On the one side there is the view that a government can make society into what it should be in their philosophy. A more equal, balanced and compassionate society then it was in the past, or indeed the present. The view starts by the premise that a the government should re-distribute the wealth through taxation, provide a stable income for the people by giving them work and all the other things needed in a modern functioning society.

On the other side the view is that the government should only provide the services that are needed to provide an environment for people to feel at home in and to minimize the taxation to provide for those services needed for society to function. The jobs and other things that mentioned in the first view will have to be provided by the society at large. In this view the government will only see to it that the equal, balanced and compassionate society is being created through a partnership between government, business and communities as stakeholders, where each has an equally important role to play. Government would create the environment for this and even a little push in the right direction, but not attempt to go it alone.

Both views have their positives and negatives. One could argue that the goals are the same, just the way to get there is radically different. But that would be a fallacy, as both views will eventually end up creating totally different societies as experience and history has shown us.

The first view so far has always ended up with an enormous state apparatus, with near total control over the economy and public life. The second view can end up with just increasing the inequality and an enormous income gap between the poorest and the richest. The operative word in the last sentence was CAN.

It will come as no surprise to those that know me or my ramblings online, that I support the second path. The state that is being created by following the first view inevitably leads to a state that can not generate enough income through the taxation system to foot the bills for its needs. In the end, be it long or short lived, the state apparatus will decline in both quality and in the capability to provide the jobs for the people it is meant to serve. I am yet to see any state that follows this system to become a success. In fact the ones that had this system have now all but abandoned this economic model, and have traded it in for one that allows more functions of society to be fulfilled by the previously demonised 'free market'.

The second view has its failures and impending failures as well, but it also has its success stories, unlike the first. The key to success seems to be moderation in the application of the principle.

After this lengthy introduction to my musings I come to the bones of it. The myth of job creation. Both views claim that their path will lead to more jobs, more income and hence more wealth for the people, especially the currently unemployed. Now this is a powerful lure for those who seek gainful employment. Surely the one who can guarantee that they will have a job deserves their vote the most? Funnily the answer is, in my view, no. Why you may ask. Let me try to explain my reasoning before you run away and declare me a complete fool.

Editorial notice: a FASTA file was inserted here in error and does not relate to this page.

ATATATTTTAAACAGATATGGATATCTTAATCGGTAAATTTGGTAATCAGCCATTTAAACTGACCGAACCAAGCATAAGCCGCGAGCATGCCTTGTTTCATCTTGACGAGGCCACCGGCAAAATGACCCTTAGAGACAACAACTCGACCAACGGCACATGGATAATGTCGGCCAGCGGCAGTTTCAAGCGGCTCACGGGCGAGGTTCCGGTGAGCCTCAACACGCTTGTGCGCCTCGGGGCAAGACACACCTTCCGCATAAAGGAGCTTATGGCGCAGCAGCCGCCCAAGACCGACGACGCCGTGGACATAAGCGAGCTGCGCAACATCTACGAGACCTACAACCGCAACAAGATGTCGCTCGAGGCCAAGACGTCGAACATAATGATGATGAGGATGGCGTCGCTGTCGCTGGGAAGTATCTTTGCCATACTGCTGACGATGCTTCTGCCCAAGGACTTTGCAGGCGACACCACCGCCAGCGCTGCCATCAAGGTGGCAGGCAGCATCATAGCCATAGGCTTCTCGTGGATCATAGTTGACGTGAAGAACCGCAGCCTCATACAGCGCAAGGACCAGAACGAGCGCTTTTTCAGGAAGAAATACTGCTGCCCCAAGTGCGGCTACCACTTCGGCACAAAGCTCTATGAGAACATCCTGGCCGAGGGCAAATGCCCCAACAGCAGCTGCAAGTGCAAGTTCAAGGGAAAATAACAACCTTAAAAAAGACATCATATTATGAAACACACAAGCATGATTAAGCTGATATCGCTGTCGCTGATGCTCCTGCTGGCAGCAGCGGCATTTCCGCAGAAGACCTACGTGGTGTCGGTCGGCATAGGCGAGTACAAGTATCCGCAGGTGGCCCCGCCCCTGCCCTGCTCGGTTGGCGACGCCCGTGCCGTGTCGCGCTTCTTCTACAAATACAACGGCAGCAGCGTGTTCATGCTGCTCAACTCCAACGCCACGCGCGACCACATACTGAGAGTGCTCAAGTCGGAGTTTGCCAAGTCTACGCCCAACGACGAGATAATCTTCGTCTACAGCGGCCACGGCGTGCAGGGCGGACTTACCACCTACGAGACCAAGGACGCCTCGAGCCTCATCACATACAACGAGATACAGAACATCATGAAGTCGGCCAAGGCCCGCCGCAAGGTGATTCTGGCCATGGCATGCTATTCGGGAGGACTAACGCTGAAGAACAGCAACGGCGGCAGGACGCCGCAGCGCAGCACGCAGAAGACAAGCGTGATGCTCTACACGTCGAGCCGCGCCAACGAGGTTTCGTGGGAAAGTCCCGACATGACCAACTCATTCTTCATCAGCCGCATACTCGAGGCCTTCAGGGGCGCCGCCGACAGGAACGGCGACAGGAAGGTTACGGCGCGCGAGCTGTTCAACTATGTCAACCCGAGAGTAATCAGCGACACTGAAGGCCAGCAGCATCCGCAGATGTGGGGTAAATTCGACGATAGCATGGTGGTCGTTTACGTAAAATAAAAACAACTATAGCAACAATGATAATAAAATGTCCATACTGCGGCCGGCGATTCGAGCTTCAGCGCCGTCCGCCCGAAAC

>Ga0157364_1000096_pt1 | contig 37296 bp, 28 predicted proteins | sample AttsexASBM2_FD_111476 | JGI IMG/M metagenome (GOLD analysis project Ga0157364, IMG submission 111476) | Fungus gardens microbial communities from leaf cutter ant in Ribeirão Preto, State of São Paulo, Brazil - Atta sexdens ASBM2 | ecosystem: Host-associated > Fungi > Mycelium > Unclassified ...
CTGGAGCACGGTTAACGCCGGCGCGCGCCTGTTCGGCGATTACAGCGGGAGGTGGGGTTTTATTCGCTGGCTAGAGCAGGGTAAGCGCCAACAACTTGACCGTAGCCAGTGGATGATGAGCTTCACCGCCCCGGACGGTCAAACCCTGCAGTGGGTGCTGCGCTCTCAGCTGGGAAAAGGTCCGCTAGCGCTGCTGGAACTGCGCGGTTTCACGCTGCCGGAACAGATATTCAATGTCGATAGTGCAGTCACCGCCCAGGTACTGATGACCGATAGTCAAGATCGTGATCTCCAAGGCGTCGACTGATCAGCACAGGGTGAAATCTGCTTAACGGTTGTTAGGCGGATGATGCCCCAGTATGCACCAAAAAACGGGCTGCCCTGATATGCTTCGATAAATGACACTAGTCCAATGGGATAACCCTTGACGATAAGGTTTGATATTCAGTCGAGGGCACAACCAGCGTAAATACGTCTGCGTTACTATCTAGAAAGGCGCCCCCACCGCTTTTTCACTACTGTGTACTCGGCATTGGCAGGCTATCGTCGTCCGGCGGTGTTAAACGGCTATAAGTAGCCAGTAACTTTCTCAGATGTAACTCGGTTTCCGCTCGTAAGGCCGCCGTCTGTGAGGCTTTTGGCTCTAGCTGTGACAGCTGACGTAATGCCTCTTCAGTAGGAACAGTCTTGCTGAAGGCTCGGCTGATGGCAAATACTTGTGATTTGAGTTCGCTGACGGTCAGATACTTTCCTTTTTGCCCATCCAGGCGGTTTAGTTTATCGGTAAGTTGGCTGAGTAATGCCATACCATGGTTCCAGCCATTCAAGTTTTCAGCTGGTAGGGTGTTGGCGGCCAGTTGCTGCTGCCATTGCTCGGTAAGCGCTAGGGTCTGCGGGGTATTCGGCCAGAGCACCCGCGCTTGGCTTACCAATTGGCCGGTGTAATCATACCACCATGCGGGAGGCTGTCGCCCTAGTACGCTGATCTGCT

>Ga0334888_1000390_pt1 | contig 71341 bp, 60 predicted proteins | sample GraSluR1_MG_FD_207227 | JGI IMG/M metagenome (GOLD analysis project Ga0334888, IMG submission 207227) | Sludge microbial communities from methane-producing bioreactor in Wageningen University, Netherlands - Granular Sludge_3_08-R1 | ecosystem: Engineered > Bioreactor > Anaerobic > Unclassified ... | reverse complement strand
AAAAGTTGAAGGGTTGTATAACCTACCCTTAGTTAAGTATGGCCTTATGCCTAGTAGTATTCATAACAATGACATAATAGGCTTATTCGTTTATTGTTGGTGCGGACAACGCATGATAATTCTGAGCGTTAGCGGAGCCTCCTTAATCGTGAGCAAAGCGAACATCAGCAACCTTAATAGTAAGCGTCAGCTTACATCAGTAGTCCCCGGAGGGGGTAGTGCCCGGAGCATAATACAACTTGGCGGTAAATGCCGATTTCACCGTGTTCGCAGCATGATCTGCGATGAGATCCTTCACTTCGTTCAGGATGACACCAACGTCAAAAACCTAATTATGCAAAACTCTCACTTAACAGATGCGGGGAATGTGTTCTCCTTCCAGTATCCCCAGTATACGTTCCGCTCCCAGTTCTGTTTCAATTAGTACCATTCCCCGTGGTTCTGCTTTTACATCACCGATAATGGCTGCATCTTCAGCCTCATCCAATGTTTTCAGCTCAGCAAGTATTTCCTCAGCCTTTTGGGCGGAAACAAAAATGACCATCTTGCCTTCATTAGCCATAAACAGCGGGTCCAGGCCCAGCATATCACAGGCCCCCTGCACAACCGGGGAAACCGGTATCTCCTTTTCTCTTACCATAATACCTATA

In my view only the ones that hold the first idea of a society that can be made into their ideal will have the capability to deliver on the jobs promise in the short term. They can simply hire all and the job has been delivered as promised. The ones supporting the second idea will simply have to wait and see if they are capable of creating an environment conducive to an increase in business and if those businesses are willing and able to employ all those who seek employment.

Yet the second one is more likely to succeed in the long run. You see, government cannot create jobs. It can employ people, but that is not the same. A job is created by the need for a service or product desired by society. A job will only be sustainable over a longer period of time if it actually adds to the economic activity and the GDP of a nation. Employment by the government is only useful as so far as it meets the needs of a service to be provided by the government.

Anybody hired to do a job by government will need to realize that it is only in the fulfilling of a need of the society that it actually adds to the society. If the job does not fulfill such a need it is nothing but hidden unemployment. A social security cheque with the added demand of having to be somewhere at some time.

Government does not create wealth or income for the nation. Government is there to make it possible for a society to grow and exist in as much freedom as possible, whilst ensuring that the law of the land is upheld. I do not propose a "Night Watchman State", one where the state only provides security in the form of a defense against threats from abroad or domestic origin. No, that has proven to be an open invitation to gross misuse and abuse by the haves of the have-nots. It is an outdated and unworkable concept in this modern day and age and has no place in this world. Government has the duty to provide security to its people and that includes security from the ravages of poverty. This is where the moderation of the second world view comes into play.